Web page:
This page is a part of NCSL’s comprehensive campaign finance portfolio. For related resources, visit the Campaign Finance Overview page.
In 1757, George Washington spent about $195 for food and drinks to help win election to the Virginia House of Burgesses. This practice of using money or gifts to influence the outcome of an election would soon be abolished by the Virginia Legislature, and whether or not to regulate money in campaigns has remained an important issue for legislators ever since.
All 50 states regulate in some manner the way money is spent and raised to win elections, with a goal of providing accountability and transparency in this area.
Using money to influence elections is seen by many as a natural extension of an individual’s freedom of speech. Others are troubled by allowing unlimited money to flow in politics because they believe money can have a corruptive influence on candidates or elected officials. State legislators wishing to change their state’s campaign finance laws must be sensitive to these separate views, while adhering to the principles set forth by Supreme Court decisions that further alter the role of money in politics.
This page provides an overview of commonly used methods to regulate campaign finance, as well as influential court decisions that helped shape this regulation. To see a list of campaign finance bills that legislators have introduced from 2015 and beyond, see NCSL’s Campaign Finance Legislation Database.
How Do States Regulate Campaign Finance?
Because the federal government leaves elections largely up to the states, the methods used by each state to regulate campaign finance vary dramatically. The three most common methods are discussed below:
- The imposition of disclosure and reporting requirements.
- Setting contribution limits to candidate’s campaigns.
- Providing a method for the public financing of elections.
The most common means of regulating political spending is through disclosure and reporting requirements. All 50 states mandate that candidates report the contributions they receive and the expenditures they make while pursuing public office. This area of campaign finance is constantly evolving, so please see NCSL’s Campaign Finance Legislation Database for examples of laws that deal with disclosure requirements.
To learn more about disclosures during elections, see Disclosure and Reporting Requirements.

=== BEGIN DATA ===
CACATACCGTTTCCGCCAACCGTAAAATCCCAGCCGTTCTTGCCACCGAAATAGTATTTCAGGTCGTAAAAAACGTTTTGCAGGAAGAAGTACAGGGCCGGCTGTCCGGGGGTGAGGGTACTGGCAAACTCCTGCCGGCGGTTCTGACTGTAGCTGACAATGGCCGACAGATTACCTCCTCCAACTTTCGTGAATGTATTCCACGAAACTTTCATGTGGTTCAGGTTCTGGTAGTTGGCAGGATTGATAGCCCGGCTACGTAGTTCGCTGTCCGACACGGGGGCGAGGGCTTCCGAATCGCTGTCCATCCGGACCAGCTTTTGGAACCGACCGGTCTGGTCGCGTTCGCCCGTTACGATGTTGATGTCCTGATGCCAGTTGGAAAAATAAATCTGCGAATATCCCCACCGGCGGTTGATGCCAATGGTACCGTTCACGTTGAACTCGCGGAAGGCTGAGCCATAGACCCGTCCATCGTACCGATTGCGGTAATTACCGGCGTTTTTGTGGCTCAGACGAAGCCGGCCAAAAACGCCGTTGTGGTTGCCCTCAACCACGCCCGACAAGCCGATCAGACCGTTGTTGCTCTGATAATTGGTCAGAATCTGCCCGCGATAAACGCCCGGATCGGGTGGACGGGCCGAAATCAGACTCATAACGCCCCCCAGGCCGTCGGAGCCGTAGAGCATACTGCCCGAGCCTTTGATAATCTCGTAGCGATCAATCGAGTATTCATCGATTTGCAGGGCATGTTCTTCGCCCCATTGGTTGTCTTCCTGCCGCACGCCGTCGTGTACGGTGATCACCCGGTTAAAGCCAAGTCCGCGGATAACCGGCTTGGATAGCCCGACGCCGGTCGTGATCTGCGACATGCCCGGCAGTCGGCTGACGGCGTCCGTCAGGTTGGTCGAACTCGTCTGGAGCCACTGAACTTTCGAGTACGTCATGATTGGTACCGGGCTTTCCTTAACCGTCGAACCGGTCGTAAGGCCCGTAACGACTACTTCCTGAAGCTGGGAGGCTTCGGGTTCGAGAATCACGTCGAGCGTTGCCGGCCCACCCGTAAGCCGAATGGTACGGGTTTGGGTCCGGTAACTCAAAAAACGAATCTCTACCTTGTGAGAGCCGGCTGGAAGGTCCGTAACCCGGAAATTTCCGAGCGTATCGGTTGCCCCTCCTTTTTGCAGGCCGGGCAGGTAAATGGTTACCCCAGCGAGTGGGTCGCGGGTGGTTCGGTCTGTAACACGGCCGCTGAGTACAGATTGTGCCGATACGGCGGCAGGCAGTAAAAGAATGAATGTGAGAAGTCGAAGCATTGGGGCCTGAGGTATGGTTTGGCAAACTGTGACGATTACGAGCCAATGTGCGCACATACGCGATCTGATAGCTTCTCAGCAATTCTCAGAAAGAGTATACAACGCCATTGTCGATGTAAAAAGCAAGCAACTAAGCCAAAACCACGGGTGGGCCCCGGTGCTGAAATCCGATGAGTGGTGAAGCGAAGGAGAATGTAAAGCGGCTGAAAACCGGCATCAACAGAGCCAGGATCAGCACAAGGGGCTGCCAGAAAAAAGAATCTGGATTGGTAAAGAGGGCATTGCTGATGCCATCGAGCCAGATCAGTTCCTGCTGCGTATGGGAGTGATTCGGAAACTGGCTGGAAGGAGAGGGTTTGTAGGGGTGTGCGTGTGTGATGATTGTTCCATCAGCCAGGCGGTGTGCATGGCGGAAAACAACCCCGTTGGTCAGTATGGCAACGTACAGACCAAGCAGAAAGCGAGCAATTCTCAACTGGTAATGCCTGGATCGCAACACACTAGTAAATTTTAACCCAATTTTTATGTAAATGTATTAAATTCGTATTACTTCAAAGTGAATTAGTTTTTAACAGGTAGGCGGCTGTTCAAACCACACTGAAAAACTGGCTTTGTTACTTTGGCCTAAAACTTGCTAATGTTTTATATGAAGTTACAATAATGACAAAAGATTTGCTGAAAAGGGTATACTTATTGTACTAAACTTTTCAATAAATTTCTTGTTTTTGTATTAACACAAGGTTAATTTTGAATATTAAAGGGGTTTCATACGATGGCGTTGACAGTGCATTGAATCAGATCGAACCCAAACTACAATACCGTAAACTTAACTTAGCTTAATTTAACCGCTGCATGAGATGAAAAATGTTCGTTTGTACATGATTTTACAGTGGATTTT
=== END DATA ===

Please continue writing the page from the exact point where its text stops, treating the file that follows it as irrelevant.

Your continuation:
The second-most common means of regulating money in elections is through the imposition of limits on the amount of money any group or individual can contribute to a campaign. This area has grabbed the most attention, with recent Supreme Court cases bringing contribution limits to the forefront.
To learn more about how states regulate the amount of money that can be contributed to campaigns, see the Campaign Contribution Limits Overview.
Public Financing of Elections
A third method states use to regulate spending in elections is by providing a means by which candidates can accept public funds to conduct their campaigns, primarily through matching contributions or through clean elections programs. These approaches mirror the federal public financing option, which was established by the Federal Elections Campaign Act of 1974. If a candidate opts into one of these programs, they agree to not raise a certain amount in contributions, and can only spend on their campaign an amount established by the state. In return, the government will partially or fully fund their campaign.
To learn more about public financing programs offered by states, see the Public Financing of Campaigns Overview.
Campaign Finance and the Supreme Court
Decisions from the U.S. Supreme Court are binding on states and may force state lawmakers to adapt their policies and laws. Rulings from other federal and state courts also dramatically impact campaign finance, but their impacts are geographically limited.
To learn more about some of the most important Supreme Court decisions on Campaign Finance, see Campaign Finance and the Supreme Court.
If you don't find the information you need, please contact the NCSL elections team at 303-364-7700 or use the email content form at left. NCSL staff can do specialized research for legislators and legislative staff.